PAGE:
Pace 1:25 0:00 3:44 min/mi
Altitude: 2068 2659 2330 ft
Crank Torque: 0 644 110 lb-in
T2: 4:00, 56 second PR
Quickly changed into my running socks and Newtons. Hit the head, which in triathlon is an oversized bath tub, and then out the tent I went. My first few steps out of T2 are always a nerve wracking point for me as I can tell how the rest of the run is going to go. Last time, I came out of transition with a huge grin and zero pain. This time, my back was twinging with each step and my energy was down. Not a good sign.
Marathon: 5:03:55, slower by 7:15
There are times when you just feel the running. When you live off the cheers. When feel your movement through space with each step. This was not one of those runs. During the first mile, I was oblivious to the crowds and cheers. Even worse was the fact that I was oblivious to my pace as I had no watch. Nothing to gauge my speed by. So I just ran where I felt comfortable. As I came into the first mile marker, I was huffing slightly.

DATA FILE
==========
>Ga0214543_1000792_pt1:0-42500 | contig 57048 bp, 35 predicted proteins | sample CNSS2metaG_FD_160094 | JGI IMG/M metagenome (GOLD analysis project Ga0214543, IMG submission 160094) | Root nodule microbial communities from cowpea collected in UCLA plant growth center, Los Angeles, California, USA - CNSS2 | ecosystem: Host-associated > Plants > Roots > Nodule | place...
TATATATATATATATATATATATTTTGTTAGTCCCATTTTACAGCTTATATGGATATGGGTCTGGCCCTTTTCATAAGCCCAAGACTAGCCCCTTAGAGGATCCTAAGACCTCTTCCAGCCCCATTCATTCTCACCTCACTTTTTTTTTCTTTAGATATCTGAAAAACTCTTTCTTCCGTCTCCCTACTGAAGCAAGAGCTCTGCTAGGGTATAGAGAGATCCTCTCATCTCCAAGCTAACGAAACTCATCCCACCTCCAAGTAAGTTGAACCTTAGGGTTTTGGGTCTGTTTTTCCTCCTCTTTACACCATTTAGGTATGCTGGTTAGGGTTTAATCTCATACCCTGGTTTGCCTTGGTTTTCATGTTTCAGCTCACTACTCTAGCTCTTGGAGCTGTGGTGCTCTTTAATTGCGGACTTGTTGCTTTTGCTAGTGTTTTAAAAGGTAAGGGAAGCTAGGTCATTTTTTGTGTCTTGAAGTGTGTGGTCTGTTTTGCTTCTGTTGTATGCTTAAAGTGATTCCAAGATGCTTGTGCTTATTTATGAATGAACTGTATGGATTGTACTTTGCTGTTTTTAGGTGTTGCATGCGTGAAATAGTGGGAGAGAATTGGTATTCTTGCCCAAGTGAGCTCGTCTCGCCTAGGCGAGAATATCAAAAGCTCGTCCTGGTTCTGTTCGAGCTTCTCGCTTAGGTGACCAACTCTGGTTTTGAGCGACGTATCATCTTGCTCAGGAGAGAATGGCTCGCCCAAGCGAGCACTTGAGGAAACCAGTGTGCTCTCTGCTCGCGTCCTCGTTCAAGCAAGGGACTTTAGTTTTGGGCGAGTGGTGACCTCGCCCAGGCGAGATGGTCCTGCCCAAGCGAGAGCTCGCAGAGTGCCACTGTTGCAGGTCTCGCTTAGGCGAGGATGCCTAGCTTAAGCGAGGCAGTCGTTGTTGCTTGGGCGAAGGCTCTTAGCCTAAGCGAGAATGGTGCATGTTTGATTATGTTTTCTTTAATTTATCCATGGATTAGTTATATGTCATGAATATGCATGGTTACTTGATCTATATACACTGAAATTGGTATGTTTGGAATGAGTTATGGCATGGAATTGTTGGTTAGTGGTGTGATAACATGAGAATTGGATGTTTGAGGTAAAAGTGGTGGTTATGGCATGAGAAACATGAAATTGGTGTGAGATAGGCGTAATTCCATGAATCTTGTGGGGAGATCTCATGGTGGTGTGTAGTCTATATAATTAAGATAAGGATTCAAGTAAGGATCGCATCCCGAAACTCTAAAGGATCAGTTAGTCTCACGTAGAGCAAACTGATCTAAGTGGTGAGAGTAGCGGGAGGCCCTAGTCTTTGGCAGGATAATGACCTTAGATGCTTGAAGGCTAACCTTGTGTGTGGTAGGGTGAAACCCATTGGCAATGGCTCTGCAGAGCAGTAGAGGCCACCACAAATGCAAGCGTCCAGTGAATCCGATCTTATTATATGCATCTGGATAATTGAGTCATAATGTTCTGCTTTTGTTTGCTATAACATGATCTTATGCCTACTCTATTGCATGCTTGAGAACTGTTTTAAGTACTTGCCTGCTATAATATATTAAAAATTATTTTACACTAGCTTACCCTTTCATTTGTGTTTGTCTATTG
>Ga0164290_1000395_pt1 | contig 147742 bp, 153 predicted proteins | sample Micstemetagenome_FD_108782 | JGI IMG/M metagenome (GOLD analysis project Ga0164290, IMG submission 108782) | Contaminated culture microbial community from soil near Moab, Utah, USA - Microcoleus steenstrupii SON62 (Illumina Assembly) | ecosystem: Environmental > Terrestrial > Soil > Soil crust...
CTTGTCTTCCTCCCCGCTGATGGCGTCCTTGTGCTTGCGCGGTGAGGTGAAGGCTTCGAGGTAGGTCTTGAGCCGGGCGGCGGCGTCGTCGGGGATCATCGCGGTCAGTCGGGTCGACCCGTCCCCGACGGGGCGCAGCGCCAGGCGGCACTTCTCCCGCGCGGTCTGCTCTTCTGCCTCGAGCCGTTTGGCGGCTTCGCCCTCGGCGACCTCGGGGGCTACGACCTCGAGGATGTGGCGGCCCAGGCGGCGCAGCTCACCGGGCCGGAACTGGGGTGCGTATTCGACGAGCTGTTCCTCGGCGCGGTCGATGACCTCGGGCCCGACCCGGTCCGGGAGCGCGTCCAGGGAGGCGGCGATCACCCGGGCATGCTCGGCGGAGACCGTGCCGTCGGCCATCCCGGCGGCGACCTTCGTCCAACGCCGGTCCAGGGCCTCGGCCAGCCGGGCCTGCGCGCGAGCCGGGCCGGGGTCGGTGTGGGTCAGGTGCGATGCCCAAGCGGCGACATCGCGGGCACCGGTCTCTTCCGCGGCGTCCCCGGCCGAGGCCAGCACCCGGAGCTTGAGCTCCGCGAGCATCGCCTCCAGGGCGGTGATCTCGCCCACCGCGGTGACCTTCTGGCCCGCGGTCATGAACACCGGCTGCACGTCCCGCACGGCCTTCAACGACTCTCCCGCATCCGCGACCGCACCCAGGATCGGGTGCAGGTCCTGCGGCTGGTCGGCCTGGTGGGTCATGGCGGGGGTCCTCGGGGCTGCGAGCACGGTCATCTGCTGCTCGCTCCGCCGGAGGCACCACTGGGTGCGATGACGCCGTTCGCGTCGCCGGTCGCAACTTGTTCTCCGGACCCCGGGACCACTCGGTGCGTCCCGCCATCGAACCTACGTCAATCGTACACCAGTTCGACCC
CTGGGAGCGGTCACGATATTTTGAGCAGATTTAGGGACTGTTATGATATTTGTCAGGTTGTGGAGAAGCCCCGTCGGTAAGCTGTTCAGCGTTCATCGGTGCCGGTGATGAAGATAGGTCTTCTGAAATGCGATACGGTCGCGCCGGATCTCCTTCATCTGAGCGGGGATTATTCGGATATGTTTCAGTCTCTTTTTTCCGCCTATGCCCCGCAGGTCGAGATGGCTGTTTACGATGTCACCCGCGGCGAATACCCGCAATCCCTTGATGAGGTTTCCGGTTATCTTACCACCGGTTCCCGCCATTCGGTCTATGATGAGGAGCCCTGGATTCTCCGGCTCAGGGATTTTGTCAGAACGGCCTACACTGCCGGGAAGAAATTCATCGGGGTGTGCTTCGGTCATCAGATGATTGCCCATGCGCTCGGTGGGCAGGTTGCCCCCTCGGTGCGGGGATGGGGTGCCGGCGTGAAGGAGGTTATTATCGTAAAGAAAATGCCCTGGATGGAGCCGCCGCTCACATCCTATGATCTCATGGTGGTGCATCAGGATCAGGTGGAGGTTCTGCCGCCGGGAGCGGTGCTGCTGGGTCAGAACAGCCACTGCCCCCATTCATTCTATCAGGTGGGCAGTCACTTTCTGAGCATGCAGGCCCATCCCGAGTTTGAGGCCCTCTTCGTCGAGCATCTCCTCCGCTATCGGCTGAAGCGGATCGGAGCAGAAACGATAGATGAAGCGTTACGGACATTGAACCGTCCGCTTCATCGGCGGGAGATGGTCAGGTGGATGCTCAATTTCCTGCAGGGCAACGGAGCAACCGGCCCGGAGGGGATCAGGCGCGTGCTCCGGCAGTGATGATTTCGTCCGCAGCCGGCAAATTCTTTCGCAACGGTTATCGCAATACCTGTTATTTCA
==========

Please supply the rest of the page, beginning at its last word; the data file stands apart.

Luckily, I saw my coach at that point, and he knew I was dying. He slowed me down and I settled into whatever pace I could find. Normally, I would run the aid stations through the half, but with the way I was feeling I walked the first aid station. I quickly doused some water on my head, took in a gel, and followed that up with some Ironman perform. Back off I went. As I settled into the first couple of miles, things in my back loosened up tremendously. I was feeling okay as I headed out into the two huge hills. Last time, I ran up the hills, and this time, I was damn determined to run up the hills again, even though they were twice as long with the new course. As I came across the first timing mat at 6.6 miles, I was averaging 10:36/mi. Actually, not to shabby with my walking every aid station. My goal had been around 9:40 pace. I made the flip and headed back towards town, again running up the hills. Again, walked every aid station, and then running in between. As I came back into downtown, I was hurting, but not dying. My back pain had disappeared, but I had started getting some requisite foot and left knee pain. Coming through the half at 13.4, I was moving a little slower at 11:17/mile.